Over the past couple of years, internet safety company Family Zone Cyber Safety (ASX:FZO) has achieved an objective shared by many Aussie tech plays – finding traction in the US market.

The company first landed a US patent for its cloud-based internet monitoring service back in mid-2019.

Over the past 12 months, it’s gained momentum with parents and schools.

Late last month it closed a $23m share placement to fund the acquisition of US company Net Ref, and set it up with a capital buffer to pursue further deals.

In light of that announcement, Stockhead spoke with FZO managing director to get his thoughts on the latest capital raise and the company’s near-term outlook.


FZO capital raise

As a tech platform, FZO now generates around 95% of its revenue from the US market.

Levy said the the $23m share placement in June is, in one sense, an extension of FZO’s engagement with its sophisticated investor base going back to April last year.

After booking strong US growth into the second half of 2019, FZO completed two other placements in April ($10m) and October ($20m) of 2020 to capitalise on its US opportunity.

“At that time we were seeing these really strong sales in the US, and the discussions were centred around the market dynamics and the billions of dollars in funding for US education,” Levy said.

Since then, FZO’s share of the US schools market has risen to more than 5% in just a little over two years of operation.

So the June placement was really about “two things”, Levy said – M&A and balance sheet strength.

“Firstly, there’s a broad thematic in our industry where smaller companies that don’t have scale are looking for opportunities to exit, and we want to be in the box seat to participate in those transactions.”

The other core rationale is that off the back of its rapid growth, FZO has been invited to tender for some “massive deals”, Levy said.

“These are state-wide deals million-student type deals and having humble balance sheet could put them at risk. So when we explained that to our investors they immediately got right behind us.”


In that context, the Net Ref acquisition falls within the M&A component of FZO’s fund-raising rationale – a class management tool that complements its core content filtering software.

Along with its product set, Levy said Net Ref brings a strong management and sales team and will give FZO a chance to cross-sell products.

And as the company looks to leverage its US market footprint, Levy said transactions that result in increased scale will be key to FZO’s longer-term growth ambitions.

“We’re a tech service, and the primary variable cost to our business is data hosting expenses,” he said.

“If you look at our business two years, that cost amount to around $4 per student. Now it’s $1.60 and we expect this time next year it will be under $1,” Levy said.

“So there’s a massive amount of leverage that creates. And with a SaaS model that’s what our business is based around – fast-growing top-line growth with an improving service margin.”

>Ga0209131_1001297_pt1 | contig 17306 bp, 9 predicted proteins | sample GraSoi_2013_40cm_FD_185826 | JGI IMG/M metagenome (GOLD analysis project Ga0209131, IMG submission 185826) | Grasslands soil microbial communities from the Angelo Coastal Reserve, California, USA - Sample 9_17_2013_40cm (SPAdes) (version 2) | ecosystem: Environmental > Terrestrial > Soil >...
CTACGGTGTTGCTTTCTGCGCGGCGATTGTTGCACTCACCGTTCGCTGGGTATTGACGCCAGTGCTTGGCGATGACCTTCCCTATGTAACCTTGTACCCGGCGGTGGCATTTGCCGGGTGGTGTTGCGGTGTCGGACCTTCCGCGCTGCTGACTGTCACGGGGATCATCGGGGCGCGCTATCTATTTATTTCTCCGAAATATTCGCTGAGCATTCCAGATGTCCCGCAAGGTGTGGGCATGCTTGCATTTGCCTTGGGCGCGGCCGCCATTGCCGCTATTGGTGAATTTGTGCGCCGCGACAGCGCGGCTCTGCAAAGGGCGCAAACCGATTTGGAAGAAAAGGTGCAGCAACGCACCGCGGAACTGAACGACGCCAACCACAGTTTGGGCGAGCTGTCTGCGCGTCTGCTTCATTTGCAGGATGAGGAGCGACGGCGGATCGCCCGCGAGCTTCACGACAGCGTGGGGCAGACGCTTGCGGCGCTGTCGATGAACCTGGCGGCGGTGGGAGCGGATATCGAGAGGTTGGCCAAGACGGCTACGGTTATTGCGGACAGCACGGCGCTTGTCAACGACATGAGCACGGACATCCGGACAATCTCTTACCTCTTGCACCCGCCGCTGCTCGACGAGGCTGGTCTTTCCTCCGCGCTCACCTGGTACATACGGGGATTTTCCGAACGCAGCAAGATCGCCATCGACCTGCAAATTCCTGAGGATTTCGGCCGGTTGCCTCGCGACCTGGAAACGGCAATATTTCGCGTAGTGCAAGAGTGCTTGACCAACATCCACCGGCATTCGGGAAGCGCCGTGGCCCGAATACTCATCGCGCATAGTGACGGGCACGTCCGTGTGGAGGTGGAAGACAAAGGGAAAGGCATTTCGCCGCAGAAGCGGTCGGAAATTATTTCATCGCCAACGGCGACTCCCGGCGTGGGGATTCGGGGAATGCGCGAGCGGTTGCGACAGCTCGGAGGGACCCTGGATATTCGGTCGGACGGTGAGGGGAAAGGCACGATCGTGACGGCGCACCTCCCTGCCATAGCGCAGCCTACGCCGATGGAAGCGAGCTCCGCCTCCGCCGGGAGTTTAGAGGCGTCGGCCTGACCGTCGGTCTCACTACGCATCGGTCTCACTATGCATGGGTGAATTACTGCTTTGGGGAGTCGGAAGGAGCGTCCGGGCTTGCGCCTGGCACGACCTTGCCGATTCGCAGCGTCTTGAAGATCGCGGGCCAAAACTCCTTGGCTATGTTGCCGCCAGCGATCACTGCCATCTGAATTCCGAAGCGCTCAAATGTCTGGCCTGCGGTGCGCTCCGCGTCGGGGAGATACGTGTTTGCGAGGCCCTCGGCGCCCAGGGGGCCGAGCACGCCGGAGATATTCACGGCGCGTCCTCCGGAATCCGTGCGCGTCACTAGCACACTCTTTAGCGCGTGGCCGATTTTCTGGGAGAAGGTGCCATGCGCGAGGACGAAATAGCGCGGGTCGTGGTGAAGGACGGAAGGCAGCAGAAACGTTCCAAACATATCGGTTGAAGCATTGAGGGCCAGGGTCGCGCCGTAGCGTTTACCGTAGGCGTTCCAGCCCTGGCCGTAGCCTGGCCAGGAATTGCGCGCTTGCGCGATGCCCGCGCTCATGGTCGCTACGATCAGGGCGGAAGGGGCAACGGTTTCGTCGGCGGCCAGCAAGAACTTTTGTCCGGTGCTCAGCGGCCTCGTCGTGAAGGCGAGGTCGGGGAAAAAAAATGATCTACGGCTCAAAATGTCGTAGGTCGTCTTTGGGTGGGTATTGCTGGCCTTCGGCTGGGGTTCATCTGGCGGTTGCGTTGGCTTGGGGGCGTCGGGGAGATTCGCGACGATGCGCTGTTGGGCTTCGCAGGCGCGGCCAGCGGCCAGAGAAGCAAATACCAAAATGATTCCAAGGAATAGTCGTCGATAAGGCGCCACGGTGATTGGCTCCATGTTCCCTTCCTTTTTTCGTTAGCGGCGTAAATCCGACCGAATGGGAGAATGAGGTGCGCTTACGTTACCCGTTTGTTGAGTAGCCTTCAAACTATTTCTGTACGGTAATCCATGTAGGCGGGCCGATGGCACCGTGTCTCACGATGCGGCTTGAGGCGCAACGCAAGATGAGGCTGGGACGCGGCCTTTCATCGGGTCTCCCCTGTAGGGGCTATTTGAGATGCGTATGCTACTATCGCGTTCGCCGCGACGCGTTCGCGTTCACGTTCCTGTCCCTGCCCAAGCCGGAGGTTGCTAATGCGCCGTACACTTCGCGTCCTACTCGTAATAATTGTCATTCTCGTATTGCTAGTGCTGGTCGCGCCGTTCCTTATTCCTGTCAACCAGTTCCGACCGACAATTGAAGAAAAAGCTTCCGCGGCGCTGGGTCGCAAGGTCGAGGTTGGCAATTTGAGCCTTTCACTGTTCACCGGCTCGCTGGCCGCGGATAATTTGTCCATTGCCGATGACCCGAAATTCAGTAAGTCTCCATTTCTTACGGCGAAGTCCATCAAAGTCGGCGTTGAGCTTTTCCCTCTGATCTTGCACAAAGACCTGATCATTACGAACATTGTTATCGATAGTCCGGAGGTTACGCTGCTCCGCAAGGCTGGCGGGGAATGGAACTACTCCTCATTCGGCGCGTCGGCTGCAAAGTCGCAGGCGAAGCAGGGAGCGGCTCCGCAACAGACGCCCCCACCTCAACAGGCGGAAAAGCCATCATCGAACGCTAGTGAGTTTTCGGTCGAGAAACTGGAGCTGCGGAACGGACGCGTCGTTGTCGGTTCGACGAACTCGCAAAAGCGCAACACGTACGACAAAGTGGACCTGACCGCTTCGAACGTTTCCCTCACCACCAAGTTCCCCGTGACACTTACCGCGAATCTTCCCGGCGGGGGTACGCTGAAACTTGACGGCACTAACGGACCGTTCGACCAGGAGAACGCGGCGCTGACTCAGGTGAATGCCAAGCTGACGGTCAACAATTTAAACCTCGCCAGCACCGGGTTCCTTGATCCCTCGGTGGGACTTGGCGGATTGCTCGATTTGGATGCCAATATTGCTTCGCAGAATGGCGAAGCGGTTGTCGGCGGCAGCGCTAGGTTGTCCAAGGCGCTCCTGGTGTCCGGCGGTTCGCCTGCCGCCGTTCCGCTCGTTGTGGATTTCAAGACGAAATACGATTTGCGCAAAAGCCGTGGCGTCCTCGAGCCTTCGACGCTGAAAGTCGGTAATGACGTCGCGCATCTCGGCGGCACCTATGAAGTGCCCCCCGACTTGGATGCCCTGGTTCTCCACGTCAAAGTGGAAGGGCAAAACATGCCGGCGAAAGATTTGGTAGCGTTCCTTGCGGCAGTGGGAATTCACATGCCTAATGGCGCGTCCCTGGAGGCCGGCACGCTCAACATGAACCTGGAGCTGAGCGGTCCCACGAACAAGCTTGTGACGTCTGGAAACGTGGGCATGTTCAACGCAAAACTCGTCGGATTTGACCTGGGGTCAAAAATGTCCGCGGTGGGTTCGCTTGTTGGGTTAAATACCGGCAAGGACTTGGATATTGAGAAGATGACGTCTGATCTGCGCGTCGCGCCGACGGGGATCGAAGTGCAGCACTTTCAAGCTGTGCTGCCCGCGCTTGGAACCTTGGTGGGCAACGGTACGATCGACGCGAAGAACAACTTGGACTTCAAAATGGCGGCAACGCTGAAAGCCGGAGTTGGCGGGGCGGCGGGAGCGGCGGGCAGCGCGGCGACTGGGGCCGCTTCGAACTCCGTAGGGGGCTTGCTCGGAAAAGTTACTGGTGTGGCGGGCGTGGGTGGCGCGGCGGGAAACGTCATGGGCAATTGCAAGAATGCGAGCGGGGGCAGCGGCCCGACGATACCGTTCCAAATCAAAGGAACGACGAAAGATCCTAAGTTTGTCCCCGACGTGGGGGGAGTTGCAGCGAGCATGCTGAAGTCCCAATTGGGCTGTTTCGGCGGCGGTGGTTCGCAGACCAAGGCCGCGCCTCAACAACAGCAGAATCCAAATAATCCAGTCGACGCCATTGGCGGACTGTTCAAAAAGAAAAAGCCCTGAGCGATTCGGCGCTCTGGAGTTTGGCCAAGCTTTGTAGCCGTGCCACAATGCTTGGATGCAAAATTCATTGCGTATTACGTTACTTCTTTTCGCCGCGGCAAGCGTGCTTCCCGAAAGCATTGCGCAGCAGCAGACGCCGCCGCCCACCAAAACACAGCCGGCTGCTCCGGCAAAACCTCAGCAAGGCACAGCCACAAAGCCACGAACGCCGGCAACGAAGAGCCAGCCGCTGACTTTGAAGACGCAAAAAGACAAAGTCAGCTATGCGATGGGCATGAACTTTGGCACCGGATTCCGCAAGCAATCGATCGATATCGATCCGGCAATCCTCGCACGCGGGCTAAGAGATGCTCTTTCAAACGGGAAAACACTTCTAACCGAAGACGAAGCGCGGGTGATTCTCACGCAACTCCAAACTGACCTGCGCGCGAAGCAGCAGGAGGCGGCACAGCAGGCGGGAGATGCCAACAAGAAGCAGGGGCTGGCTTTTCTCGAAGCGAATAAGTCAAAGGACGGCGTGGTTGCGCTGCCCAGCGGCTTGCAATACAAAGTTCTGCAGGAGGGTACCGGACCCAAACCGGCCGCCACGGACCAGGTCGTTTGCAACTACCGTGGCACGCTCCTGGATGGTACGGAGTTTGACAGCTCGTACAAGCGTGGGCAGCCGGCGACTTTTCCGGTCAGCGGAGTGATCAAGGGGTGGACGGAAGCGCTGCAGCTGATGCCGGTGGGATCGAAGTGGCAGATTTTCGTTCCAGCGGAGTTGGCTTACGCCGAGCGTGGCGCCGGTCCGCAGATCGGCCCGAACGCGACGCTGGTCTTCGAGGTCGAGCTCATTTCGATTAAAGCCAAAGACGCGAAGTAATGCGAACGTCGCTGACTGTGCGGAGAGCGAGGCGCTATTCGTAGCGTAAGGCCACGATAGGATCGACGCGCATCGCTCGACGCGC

Addressable market

The other growth opportunity Levy flagged is the sheer size of the US addressable market, now FZO has traction with multiple school districts.

Previously, Family Zone Cyber had flagged its intention to the market to reach 10% of US school districts by the end of 2023, he added.

However, “we announced to the market in March that we’d hit 3% of (US) school districts and by June we were at 5%,” Levy said.

As at June 30, the company had another two million students in its deal pipeline – equivalent to another US$12m in annual recurring revenues (ARR).

If Family Zone can convert on those deals, then “we’re almost there”, Levy said, with reference to its year-end 2023 target of 10%.

“So with my discussions with investors, most of them tell me our aspirations are too low. I think we can outperform that.”

Looking ahead

While the US schools market will remain central to Family Zone Cyber’s growth strategy, Levy said it still only represents the B2B component of Family Zone’s business model.

In that sense, the company is looking to leverage its US school footprint to expand its B2C platform for individual families.

“In terms of the metrics, we’re currently generating around $6.50 per student per year from schools,” Levy said.

“But for individual families, our cyber safety platform generates around $7 per month. So it’s a 15x improvement if you can on-sell your school product to parents in that school community.”

Levy said trials in the Australian market have been promising, with a conversion rate of 40-50% for private schools, and 15-17% for public schools.

And those are “pretty high numbers in context”.

If FZO can hit its 10% target for the US school’s market, that will flow through to around $40m of ARR from students at $6-7 per year.

“So if we can convert that to 10% of parents at closer to $100 per year, that equates to another $60m in ARR,” Levy sad.

He said the company is currently running trials for its family-based model in three US districts during the summer school season, and plans to launch the model as part of back to school programs in September.

“The goal is to overlay those parental control products onto our schools model. And if we can do that I think it will result in a quick acceleration of our top-line revenue,” Levy said.